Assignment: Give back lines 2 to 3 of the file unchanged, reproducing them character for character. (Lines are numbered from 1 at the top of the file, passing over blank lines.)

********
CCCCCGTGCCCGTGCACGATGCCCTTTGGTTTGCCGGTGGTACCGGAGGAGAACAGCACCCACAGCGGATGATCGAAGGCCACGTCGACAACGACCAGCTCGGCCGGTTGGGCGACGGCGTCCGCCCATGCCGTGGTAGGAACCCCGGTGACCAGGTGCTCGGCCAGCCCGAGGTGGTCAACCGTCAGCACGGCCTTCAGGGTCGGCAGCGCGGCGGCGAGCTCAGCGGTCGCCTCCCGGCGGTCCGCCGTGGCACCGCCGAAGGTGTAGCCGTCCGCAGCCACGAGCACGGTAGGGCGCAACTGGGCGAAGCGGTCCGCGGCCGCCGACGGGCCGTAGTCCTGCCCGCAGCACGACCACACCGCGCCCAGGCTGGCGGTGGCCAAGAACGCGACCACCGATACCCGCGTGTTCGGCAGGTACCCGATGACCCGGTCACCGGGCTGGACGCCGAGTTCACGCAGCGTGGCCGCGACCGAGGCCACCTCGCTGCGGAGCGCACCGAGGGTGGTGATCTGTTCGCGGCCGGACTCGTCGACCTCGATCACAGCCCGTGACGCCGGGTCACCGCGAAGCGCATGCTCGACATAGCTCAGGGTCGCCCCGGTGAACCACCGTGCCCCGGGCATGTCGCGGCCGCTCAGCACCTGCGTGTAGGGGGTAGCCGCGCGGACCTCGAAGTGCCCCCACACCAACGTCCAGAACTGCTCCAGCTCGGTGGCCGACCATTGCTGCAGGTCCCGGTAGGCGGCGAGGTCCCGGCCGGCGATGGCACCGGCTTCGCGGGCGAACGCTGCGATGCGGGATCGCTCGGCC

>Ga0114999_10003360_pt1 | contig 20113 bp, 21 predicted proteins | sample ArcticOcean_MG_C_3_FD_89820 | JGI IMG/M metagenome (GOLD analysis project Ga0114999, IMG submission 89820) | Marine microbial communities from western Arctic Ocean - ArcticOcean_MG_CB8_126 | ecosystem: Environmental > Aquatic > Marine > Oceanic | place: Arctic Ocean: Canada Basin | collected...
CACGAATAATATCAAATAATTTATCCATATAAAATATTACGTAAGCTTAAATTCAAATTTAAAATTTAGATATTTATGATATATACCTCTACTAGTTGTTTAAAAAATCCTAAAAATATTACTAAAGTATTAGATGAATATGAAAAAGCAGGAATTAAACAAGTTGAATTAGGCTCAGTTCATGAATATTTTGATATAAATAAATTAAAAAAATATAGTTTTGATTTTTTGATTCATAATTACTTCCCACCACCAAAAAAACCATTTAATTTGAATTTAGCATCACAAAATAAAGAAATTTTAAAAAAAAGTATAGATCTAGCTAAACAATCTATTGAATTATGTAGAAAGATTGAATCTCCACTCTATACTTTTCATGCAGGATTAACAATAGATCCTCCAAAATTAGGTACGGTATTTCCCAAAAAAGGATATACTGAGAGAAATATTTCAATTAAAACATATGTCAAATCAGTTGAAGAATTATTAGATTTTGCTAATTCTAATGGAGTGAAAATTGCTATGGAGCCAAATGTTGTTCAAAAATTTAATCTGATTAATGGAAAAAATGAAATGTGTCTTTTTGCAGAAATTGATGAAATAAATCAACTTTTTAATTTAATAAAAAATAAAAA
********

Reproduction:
>Ga0114999_10003360_pt1 | contig 20113 bp, 21 predicted proteins | sample ArcticOcean_MG_C_3_FD_89820 | JGI IMG/M metagenome (GOLD analysis project Ga0114999, IMG submission 89820) | Marine microbial communities from western Arctic Ocean - ArcticOcean_MG_CB8_126 | ecosystem: Environmental > Aquatic > Marine > Oceanic | place: Arctic Ocean: Canada Basin | collected...
CACGAATAATATCAAATAATTTATCCATATAAAATATTACGTAAGCTTAAATTCAAATTTAAAATTTAGATATTTATGATATATACCTCTACTAGTTGTTTAAAAAATCCTAAAAATATTACTAAAGTATTAGATGAATATGAAAAAGCAGGAATTAAACAAGTTGAATTAGGCTCAGTTCATGAATATTTTGATATAAATAAATTAAAAAAATATAGTTTTGATTTTTTGATTCATAATTACTTCCCACCACCAAAAAAACCATTTAATTTGAATTTAGCATCACAAAATAAAGAAATTTTAAAAAAAAGTATAGATCTAGCTAAACAATCTATTGAATTATGTAGAAAGATTGAATCTCCACTCTATACTTTTCATGCAGGATTAACAATAGATCCTCCAAAATTAGGTACGGTATTTCCCAAAAAAGGATATACTGAGAGAAATATTTCAATTAAAACATATGTCAAATCAGTTGAAGAATTATTAGATTTTGCTAATTCTAATGGAGTGAAAATTGCTATGGAGCCAAATGTTGTTCAAAAATTTAATCTGATTAATGGAAAAAATGAAATGTGTCTTTTTGCAGAAATTGATGAAATAAATCAACTTTTTAATTTAATAAAAAATAAAAA